Planning Skills Weekend, Part 1


Our Troop’s “skills weekend” campout is coming up, and I volunteered to run it again. I wanted to try some new and different activities from what we’ve done in the past to make a fun trip.

For our Troop, skills weekend has traditionally been a chance for younger Scouts to work on some basic Scout skills for rank, while older Scouts get a refresher. While the skills weekend is an enjoyable time, older Scouts don’t get as much out of it and it became routine for them. This traditional skills weekend model needs some refinement to make it into a better trip.

I volunteered to run the skills weekend last year and turned it into the Skills Showdown. Skills Showdown focused on mixing a variety of Scout skills, teamwork, and competition, and turned into a weekend that everyone really enjoyed!

I wanted to run the skills weekend this year, but wanted to do something a little different again. Keeping it fresh is an important part to making the trip enjoyable and memorable. While at an adult leader meeting we discussed what the weekend should be. The big thing we came away with is that there needs to be more opportunity for younger Scouts to learn Scout skills than the Skills Showdown offered, and that older Scouts need a chance to learn, too, by way of merit badges. The Scouts wanted a repeat of the Skills Showdown, so I made sure to pick up some of the elements they really liked from that, too.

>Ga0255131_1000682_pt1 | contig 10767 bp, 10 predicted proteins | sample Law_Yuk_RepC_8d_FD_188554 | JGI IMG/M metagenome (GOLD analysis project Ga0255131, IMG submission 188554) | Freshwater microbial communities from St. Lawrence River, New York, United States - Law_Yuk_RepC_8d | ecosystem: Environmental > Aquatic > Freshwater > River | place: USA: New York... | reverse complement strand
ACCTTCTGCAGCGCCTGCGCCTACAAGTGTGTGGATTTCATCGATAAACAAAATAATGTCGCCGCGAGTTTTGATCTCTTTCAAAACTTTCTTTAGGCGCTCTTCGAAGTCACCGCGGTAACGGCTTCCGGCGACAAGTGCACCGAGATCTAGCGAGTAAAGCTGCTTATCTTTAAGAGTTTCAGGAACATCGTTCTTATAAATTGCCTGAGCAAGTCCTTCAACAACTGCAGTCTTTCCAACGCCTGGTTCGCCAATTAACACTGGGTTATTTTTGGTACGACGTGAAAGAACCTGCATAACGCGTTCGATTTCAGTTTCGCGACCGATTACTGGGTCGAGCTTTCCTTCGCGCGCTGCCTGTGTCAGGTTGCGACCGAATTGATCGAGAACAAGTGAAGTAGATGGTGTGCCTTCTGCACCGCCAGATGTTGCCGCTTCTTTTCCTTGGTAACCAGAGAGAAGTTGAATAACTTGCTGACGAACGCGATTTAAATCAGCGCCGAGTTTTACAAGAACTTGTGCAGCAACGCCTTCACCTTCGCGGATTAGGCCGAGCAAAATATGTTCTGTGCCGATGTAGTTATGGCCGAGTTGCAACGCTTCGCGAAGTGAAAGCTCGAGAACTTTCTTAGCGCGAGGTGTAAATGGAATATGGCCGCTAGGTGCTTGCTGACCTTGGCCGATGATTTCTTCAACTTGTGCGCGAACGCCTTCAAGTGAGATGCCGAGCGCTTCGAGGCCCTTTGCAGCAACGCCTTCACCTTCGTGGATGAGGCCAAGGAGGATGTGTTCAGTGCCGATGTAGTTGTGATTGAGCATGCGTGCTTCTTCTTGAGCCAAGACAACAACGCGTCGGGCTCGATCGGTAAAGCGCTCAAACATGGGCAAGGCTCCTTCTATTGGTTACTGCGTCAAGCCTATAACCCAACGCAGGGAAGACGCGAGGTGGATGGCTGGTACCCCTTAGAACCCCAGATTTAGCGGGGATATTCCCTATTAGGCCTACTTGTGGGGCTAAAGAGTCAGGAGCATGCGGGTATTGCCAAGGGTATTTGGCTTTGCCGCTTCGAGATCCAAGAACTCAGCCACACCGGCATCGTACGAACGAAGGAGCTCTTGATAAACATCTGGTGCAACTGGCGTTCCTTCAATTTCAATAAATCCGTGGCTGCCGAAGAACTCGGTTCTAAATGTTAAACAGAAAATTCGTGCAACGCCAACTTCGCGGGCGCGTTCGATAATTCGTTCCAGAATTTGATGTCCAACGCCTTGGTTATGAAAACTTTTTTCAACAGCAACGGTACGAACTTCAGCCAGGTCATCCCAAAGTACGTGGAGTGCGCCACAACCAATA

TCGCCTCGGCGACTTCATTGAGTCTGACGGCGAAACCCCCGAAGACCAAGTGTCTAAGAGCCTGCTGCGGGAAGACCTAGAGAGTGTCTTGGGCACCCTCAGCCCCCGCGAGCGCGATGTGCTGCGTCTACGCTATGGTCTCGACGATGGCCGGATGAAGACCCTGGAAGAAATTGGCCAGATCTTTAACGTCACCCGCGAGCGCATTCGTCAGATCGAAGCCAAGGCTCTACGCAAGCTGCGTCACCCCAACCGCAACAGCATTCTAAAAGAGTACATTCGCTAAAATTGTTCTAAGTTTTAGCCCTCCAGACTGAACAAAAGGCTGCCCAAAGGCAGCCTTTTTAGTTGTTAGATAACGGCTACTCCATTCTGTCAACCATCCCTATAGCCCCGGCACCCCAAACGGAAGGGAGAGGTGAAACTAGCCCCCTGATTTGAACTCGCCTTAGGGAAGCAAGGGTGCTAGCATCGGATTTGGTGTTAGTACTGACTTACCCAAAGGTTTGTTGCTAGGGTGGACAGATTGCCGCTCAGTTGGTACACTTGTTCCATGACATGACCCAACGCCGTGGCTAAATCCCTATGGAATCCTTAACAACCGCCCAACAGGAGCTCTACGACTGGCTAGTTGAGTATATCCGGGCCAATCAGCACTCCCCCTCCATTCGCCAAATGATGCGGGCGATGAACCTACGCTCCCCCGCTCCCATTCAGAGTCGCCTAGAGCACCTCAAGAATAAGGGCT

Here are the things I identified that would make up the 2008 skills weekend:

  • Camping at a new location kicked off Skills Showdown just right, so this year we’re camping at a new spot, too: Devil’s Hopyard State Park.
  • The smorgasbord dinner at the Skills Showdown went really well, so we wanted to do that again. (Basically, each Patrol is responsible for making dishes that they share with the rest of the Troop. The twist: the food they cook they can never have made on a campout before.)
  • Scouts voted to also have the stone soup again, so of course we’ll do that.
  • Offer younger Scouts the chance to earn rank requirements, and older Scouts a few different merit badges to earn.
  • Since the Troop would be separated much of the day to work on rank requirements and merit badges, we needed some group activities, too: a competition in the morning and a fun game in the afternoon.
  • I also wanted to introduce a new activity. My Dad is helping with this by running a fox hunt.

One of the merit badges we’re offering is Pioneering, which I’m running. Of course, running the days events and a merit badge is a lot to bite off, so I’ve asked the Senior Patrol Leader if he would like to run the day’s events. He accepted, so I’ve been trying to keep him involved with the planning and details of the trip. He’s also been doing the hype for the trip at the Troop meeting opening and closing by announcing the skills weekend, sharing some of the details of what we’re doing, and trying to get others excited about the trip.

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